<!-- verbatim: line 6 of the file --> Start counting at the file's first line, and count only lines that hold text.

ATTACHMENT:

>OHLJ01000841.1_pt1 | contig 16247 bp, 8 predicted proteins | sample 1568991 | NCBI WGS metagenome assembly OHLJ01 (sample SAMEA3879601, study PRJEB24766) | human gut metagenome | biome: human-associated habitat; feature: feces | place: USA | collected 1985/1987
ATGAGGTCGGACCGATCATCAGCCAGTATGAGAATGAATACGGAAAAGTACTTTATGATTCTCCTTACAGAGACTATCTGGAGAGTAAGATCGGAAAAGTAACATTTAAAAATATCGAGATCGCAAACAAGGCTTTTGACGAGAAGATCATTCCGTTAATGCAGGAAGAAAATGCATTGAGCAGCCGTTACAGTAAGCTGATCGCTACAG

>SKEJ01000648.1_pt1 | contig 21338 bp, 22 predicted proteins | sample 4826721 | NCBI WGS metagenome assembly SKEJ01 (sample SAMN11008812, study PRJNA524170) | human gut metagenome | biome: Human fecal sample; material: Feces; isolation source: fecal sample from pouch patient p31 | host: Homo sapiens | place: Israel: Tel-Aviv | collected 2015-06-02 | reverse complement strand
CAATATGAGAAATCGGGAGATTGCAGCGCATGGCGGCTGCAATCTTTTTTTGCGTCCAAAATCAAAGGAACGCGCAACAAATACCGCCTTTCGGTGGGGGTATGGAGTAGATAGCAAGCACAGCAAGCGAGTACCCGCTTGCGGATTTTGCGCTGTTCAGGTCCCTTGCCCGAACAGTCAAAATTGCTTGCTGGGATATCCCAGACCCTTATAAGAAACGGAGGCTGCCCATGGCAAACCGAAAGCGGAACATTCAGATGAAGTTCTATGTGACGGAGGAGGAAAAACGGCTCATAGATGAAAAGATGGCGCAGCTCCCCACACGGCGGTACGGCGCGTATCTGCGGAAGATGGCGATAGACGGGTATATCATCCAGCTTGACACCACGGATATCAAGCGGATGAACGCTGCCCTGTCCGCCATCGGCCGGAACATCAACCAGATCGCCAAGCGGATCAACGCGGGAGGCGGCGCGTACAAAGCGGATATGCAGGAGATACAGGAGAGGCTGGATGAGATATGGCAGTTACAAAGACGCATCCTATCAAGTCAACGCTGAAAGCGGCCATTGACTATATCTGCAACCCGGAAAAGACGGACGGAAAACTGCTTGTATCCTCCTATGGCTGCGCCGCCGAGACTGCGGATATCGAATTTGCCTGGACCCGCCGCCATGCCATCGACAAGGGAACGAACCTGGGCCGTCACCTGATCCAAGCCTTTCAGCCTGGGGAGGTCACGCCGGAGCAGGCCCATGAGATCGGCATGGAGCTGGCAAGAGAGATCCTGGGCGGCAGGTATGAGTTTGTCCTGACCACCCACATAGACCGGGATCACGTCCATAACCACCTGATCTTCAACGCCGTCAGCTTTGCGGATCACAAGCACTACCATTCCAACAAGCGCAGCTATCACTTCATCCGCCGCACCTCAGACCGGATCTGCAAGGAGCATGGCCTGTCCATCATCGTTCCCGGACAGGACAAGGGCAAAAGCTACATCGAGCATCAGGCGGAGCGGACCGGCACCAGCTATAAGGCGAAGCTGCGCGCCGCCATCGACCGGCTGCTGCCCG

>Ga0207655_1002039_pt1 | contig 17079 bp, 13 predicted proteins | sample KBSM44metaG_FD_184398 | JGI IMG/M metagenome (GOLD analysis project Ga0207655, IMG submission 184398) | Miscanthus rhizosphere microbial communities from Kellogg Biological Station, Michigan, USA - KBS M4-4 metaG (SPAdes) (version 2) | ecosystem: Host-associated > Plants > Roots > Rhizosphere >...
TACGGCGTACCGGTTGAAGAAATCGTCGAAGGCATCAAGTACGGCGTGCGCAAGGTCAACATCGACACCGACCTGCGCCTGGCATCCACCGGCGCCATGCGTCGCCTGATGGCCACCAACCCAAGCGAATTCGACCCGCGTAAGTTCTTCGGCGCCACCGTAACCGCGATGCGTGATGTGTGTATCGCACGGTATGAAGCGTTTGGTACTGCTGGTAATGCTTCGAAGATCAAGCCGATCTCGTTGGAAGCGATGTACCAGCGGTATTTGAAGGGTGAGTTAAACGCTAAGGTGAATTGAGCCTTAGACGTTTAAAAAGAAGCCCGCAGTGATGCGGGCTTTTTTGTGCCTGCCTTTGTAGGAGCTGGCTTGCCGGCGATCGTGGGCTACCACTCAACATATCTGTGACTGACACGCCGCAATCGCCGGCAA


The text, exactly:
TACGGCGTACCGGTTGAAGAAATCGTCGAAGGCATCAAGTACGGCGTGCGCAAGGTCAACATCGACACCGACCTGCGCCTGGCATCCACCGGCGCCATGCGTCGCCTGATGGCCACCAACCCAAGCGAATTCGACCCGCGTAAGTTCTTCGGCGCCACCGTAACCGCGATGCGTGATGTGTGTATCGCACGGTATGAAGCGTTTGGTACTGCTGGTAATGCTTCGAAGATCAAGCCGATCTCGTTGGAAGCGATGTACCAGCGGTATTTGAAGGGTGAGTTAAACGCTAAGGTGAATTGAGCCTTAGACGTTTAAAAAGAAGCCCGCAGTGATGCGGGCTTTTTTGTGCCTGCCTTTGTAGGAGCTGGCTTGCCGGCGATCGTGGGCTACCACTCAACATATCTGTGACTGACACGCCGCAATCGCCGGCAA